Ask yourself this: what would you think of a friend who started listening to white supremacist bands? – Aryan Nation, KKK kind of stuff. He could claim that he doesn’t pay attention to the lyrics, that he just likes the beat, and that he really isn’t racist. I bet you’d still be appalled. And how much more apalled would you be if he starts dressing like the musicians, and using their slang – ironically, of course, or just to be cool, because he still doesn’t agree with their message. And so what if he lets his kid listen, right? Kids can tell the difference between real and make believe.

And maybe your friend is right: maybe he genuinely never has a racist thought, and maybe repeatedly being exposed to white supremacism doesn’t have any effect at all on him or his kid. But do you really believe that? And even if you do, do you still look at your friend the same way?

Okay, so that’s an extreme example. But it seems true to me that to some degree, the music we listen to reflects our values, and in turns helps to shape them. If you start listening heavily to evangelical Christian rock and hanging out with other people who listen to it, you’re probably going to end up more pro-evangelical Christian than you were before, and you might end up an evangelical Christian yourself. If you listen to a lot of music that celebrates violence, misogyny, and materialism, and hang out with people of similar tastes, it’s going to have some effect on you.

I think the scenario you’re illustrating is a slippery slope.
As a fan of awful rap (it’s a guilty pleasure, what can I say), I don’t think the music is really influencing my values or behavior and I think this goes for the majority of crappy rap fans. When I do listen to the lyrics, I realize that most of it’s fiction and enjoy it for its comic book violence, larger than life themes and the ever-so-rare clever rhyme. Those that are more impressionable are usually just kids, playing pretend.
I think that crappy rap is no more violent or misogynistic than what’s found in other forms of popular media. If mainstream rap makes you think you could be a gangsta, then you probably considered a life of crime after watching “Goodfellas”. It’s a matter of how well you can separate reality from fiction and if you can’t do that very well as an adult then… Seek help.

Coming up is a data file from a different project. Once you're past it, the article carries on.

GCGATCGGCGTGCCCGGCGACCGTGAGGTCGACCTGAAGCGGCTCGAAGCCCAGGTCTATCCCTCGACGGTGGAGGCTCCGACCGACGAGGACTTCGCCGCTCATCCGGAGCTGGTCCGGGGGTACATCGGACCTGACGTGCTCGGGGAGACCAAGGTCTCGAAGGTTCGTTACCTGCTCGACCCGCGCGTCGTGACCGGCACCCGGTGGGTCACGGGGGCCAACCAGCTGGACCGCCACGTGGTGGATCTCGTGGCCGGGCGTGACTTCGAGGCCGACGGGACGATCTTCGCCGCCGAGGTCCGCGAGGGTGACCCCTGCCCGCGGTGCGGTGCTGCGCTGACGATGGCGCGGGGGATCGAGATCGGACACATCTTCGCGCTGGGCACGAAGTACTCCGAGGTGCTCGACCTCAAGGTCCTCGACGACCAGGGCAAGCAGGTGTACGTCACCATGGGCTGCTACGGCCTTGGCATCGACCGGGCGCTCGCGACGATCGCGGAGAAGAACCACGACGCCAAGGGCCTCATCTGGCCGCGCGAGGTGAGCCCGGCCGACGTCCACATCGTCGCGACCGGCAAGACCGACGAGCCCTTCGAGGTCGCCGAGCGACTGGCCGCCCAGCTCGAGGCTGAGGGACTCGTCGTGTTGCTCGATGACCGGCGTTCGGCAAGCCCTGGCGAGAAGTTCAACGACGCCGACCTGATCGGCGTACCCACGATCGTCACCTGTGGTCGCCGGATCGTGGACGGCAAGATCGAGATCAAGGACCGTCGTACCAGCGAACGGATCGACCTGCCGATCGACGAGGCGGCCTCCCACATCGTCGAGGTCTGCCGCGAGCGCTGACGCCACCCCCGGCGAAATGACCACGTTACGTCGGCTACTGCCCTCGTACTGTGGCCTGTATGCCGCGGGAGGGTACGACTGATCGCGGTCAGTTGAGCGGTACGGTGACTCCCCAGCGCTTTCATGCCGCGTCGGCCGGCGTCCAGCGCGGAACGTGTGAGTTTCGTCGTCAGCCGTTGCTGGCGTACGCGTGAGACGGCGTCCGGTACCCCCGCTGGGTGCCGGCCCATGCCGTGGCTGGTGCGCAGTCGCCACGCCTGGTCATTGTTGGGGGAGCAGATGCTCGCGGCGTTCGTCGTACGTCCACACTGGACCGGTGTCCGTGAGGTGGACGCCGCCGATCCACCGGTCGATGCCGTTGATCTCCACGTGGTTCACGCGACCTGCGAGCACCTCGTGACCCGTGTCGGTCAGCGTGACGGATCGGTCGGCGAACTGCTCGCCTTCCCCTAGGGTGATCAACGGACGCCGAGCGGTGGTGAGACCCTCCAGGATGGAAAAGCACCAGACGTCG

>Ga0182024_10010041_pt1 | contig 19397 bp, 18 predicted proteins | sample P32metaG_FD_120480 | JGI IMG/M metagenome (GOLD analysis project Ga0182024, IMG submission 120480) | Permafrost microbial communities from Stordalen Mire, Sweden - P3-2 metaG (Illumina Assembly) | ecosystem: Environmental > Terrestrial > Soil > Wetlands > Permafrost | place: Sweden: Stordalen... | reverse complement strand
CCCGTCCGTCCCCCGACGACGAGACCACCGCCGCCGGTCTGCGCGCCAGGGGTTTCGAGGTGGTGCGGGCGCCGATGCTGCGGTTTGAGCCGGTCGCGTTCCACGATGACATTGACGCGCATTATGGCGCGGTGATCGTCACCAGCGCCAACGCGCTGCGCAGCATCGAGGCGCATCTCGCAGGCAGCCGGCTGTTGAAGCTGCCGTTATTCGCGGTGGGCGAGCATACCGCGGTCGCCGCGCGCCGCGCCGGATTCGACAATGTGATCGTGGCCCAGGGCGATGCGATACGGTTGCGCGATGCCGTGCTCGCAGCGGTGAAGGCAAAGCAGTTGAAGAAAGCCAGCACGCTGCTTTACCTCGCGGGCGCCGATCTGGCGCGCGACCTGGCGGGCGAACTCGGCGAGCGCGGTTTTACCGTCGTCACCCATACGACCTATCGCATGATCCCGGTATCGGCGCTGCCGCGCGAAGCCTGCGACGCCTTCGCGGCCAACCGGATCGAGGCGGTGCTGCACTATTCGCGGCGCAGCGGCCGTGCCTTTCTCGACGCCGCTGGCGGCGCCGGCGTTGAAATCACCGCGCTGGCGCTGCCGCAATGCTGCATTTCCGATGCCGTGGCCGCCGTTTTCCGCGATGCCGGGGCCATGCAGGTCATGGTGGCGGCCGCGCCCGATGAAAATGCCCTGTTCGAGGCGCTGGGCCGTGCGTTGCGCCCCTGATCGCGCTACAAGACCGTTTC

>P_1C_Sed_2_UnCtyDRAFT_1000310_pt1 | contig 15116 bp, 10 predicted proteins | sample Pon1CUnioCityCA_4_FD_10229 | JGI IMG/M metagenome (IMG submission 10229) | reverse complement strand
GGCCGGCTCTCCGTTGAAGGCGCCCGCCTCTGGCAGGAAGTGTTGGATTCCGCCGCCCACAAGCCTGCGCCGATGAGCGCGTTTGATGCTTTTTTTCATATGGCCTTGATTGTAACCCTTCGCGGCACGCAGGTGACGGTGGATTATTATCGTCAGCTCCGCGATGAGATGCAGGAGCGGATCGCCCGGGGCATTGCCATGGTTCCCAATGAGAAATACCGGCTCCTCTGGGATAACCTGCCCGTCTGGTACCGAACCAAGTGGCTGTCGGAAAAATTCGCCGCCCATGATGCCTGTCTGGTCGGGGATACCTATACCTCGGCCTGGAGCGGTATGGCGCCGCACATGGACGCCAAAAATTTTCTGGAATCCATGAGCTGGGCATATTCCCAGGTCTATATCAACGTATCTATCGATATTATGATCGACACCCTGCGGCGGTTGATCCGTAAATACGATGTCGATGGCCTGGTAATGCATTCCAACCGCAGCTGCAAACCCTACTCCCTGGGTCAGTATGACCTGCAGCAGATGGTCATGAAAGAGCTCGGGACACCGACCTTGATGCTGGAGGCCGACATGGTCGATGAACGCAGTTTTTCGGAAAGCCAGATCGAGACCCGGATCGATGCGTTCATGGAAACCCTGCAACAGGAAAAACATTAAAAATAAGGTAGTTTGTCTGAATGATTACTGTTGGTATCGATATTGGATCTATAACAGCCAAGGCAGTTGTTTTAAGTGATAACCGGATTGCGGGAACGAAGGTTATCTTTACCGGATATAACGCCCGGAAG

Yes.

I love Y/N questions.

Okay, seriously, it’s pretty clear that music changes behavior. That applies all the way from national anthems (SSB, Internationale, Marseillese), through to protest music (early rap, Dylan, South African music, you name it). Their explicit purpose is to stir up feelings of pride, anger, restlessness, you name it. I think after millenia of such music forms, it’s pretty obvious.

My son works in a club in Chicago that had “hip hop night” and played quite a bit of rap music in general. It’s a late-night club and they had lots of fights when those fans were there. There was a shooting outside the club a couple months ago. Then a few weeks ago, a guy got stabbed with a busted glass.

My son was forever jumping over the bar to break up fights (and getting banged up pretty good himself in the process). It was a mother’s nightmare. Finally, after the stabbing, his boss fired the hip hop DJ on the spot and changed the format of the club.

The fights have stopped, but so has the money. They’re trying to find a niche that doesn’t draw such a violent clientele. It’ll be a while before they establish themselves as something else. I realize the booze has a lot to do with it, but the music was definitely drawing a violent element. That crowd came in and heard hair band music and immediately left. I can’t help but wonder how much of a part the music plays in the equation.

Yow! Thank you, Biffy the Elephant Shrew. I’ve been quoting that for years, and I never knew top Fug Ed Sanders stole from a guy who couldn’t sue.

Next, I suppose, I’ll learn that,* “Do not tell me I am source of your knockup. The mud elephant, wading through the sea, leaves no tracks.” was stolen, too.

*The Fugs presented this as supposedly a haiku. I don’t have it spaced as one, because I don’t know the format. I have poetry anxiety.